The colonisers that settled in Venezuela throughout the decades that followed the Spanish conquest were not the most illustrious of Europeans. In Spanish Crown imperial geopolitics, Venezuela played a minor role. High-flying politics was played at the Viceroyalties -provinces of the Spanish Empire- in Peru, New Granada (Colombia), Rio de la Plata (Argentina) and New Spain (Panama). Venezuela was just a Captaincy General and as a result of having less supervision from the Spanish monarchy, its officials in Venezuela enjoyed more freedom to rule and carry on with their businesses as they pleased.
Many years ago, I read a novel called Los Amos del Valle –The Masters of the Valley– by Francisco Herrera Luque, which follows the story of some of the most powerful Spanish families which settled in Caracas from colonisation times until the baptism of Simón Bolivar. Part fiction, part history, the novel shows the power struggles between these families and their different quests to gain control and wealth as they laid down their roots in the valley of Caracas. What struck me the most about the novel, was its portrayal of the relationship between the male colonisers and the slave Indian and African women, and how profusely they bred children of mixed race who would eventually become the gross of the Venezuelan population.
Our Spanish colonisers had very little in common with their Quaker counterparts in North America, who were guided by strict religious convictions and who kept many of their British traditions after settling in the New World. Yes, colonisation was as brutal in the south of the continent as it was in the north but the truth is that our Spanish colonisers, particularly in Venezuela, were way more relaxed about preserving and imposing their Spanish heritage. In fact, they did not wait too much to engage in long term extramarital relationships with the African slaves and the native Indian women, many of whom, despite the prevalent racial oppression and brutality, managed to have their children legally recognised by their Spanish fathers.
Almost from its birth, Venezuela has been, and indeed still remains, a rare example of the authentic “melting pot” society. Over half of the population in the country today is categorised as mestizo, a mixture of white, African and Amerindian, with another large chunk (about 46%) identified as white of European descent. The latter description is a bit misleading, however, because a large proportion of the European migrants who arrived in our land throughout the XX century, married Venezuelans of mixed background and had children who may look white but certainly have more than just European blood.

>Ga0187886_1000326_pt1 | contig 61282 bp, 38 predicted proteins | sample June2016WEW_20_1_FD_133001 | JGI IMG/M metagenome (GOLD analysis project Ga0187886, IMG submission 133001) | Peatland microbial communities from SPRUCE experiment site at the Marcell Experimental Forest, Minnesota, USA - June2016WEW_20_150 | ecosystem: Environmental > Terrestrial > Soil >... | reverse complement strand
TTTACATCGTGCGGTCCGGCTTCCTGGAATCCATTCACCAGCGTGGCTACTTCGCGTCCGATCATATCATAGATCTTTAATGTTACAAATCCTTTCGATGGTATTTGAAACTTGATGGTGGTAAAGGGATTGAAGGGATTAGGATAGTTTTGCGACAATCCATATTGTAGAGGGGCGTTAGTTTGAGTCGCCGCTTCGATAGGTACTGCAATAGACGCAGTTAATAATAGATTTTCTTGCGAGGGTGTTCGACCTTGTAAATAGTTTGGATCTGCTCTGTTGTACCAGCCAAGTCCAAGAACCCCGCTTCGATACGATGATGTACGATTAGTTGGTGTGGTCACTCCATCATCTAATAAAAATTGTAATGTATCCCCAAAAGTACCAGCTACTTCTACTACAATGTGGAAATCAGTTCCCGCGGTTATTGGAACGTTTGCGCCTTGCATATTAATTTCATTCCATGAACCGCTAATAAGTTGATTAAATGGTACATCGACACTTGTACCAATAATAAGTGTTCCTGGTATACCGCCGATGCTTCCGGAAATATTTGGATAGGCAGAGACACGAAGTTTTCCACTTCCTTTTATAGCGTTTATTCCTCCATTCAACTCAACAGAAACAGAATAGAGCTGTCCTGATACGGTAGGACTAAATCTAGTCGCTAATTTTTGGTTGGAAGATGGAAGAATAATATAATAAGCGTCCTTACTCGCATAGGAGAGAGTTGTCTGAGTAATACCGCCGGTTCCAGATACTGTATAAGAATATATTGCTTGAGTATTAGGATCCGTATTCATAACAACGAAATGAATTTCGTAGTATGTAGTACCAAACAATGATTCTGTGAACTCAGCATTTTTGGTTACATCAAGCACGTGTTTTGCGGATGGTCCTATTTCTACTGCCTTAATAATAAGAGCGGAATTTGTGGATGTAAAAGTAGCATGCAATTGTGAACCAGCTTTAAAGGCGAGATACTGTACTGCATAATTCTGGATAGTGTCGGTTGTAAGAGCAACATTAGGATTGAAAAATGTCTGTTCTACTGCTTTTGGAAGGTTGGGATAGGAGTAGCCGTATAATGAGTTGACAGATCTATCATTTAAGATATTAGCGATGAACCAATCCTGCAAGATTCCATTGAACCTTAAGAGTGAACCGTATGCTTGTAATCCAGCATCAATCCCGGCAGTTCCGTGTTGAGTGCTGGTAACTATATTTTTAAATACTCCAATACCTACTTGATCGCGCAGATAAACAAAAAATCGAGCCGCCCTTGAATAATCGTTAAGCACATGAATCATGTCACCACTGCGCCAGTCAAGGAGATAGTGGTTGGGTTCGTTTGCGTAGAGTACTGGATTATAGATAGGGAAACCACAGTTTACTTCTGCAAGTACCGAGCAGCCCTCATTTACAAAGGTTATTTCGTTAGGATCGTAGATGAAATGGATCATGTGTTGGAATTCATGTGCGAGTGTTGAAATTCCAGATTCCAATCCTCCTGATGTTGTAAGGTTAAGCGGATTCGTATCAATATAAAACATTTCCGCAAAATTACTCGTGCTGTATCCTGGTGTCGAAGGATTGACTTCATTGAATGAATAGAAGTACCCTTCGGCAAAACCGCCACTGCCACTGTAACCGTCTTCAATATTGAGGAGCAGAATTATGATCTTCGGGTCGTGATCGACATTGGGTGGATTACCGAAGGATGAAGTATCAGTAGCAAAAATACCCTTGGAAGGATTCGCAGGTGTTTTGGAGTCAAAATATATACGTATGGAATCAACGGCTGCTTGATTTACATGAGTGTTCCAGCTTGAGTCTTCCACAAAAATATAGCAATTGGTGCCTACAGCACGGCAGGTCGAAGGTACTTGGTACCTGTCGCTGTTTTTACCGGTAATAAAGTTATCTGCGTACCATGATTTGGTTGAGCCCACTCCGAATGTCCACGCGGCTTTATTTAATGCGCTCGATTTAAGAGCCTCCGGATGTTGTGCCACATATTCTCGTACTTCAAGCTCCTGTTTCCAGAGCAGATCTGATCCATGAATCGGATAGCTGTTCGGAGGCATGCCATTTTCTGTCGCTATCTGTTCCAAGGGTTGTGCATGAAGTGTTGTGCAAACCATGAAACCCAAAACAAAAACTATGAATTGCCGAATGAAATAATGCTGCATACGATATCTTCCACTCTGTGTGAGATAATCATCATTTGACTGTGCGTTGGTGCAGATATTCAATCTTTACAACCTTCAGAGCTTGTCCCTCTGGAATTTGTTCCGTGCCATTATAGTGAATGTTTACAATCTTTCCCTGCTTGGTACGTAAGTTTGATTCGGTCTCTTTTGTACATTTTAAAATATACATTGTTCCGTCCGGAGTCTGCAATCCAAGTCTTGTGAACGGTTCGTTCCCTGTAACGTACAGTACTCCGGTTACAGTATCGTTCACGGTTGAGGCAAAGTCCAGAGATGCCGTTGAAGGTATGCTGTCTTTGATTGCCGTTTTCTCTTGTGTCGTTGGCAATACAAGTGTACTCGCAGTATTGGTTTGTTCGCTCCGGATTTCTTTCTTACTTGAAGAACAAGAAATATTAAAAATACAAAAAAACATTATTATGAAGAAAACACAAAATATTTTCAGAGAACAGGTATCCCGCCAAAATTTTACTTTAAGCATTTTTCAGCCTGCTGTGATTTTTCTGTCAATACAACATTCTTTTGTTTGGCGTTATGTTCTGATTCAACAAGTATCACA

Why am I discussing Venezuelan demographics in such depth here? Because since the Brexit campaign in Britain and Trump’s victory in the US just a few days ago, I now realise the scale of the racial issues which today threaten to destroy peaceful coexistence between diverse cultural communities in the civilised world. In all my time in Venezuela, I never witnessed anything like this. Despite some punctual cases of racism in my country -yes, a few Venezuelans are actually that delusional- the subject of race has remained virtually inexistent in the country’s political discourse. In the Venezuela where I grew up, I never had to categorise my ethnicity in any paperwork or form; nor did I hear allusions to race or skin colour in the news as a way to identify suspects in a crime; nor did I ever witness bullying or vicious attacks against any particular group. Throughout the twentieth century, Venezuela received an enormous influx of migrants. Hundreds of thousands of people arrived from Europe, Lebanon, Syria, fellow Hispanic-American countries, not to mention the Jews that came from all corners of the globe. As far as I’m concerned, I grew up immersed in this multicultural environment and I never recognised anyone as anything more or anything less than just a fellow Venezuelan. What a happy nation we were!
From my personal experience and the multiple perspectives from which I’ve been allowed to look at the world, I have surprisingly come to discern one positive outcome of all the chaos and pain provoked by our Spanish colonisers. Yes, we had a painful birth, but it brought to life a rich and diverse society, capable of exercising genuine fellowship and mutual recognition. Our harsh origins, in a way, ended up sparing us from the acute levels of racial discrimination seen in so many communities today across the first world. In Venezuela, we could never define ourselves by the colour of our skins because the shades are simply endless. Moreover, we recognise our beauty as a direct result of our multicultural and multiracial background.
When the nightmare Venezuela is living today finally comes to an end, we will face the difficult challenge of mending our shattered identity and wounded pride. I hope we choose to place our distinctive camaraderie and frank sense of humour at the forefront of virtues to preserve and exercise as we rebuild our nation. We will also have to reassert our roots and honour our rich -and unique- cultural heritage more than ever before. And as a large portion of fellow humans in this world surrender to the basest forms of intolerance and greed, we shall actually remember our historic disposition to share our tiny South American paradise and welcome everyone willing to come to lay down their roots in our beautiful land.
An excellent read, only in Spanish I’m afraid: Los Amos del Valle by Francisco Herrera Luque. 1979.
Last week I was in shock to hear that Prince Harry’s girlfriend is being bullied by internet trolls because of her mixed race. She is incredibly smart and also beautiful! Can somebody explain what’s wrong with our world? Meghan Markle’s profile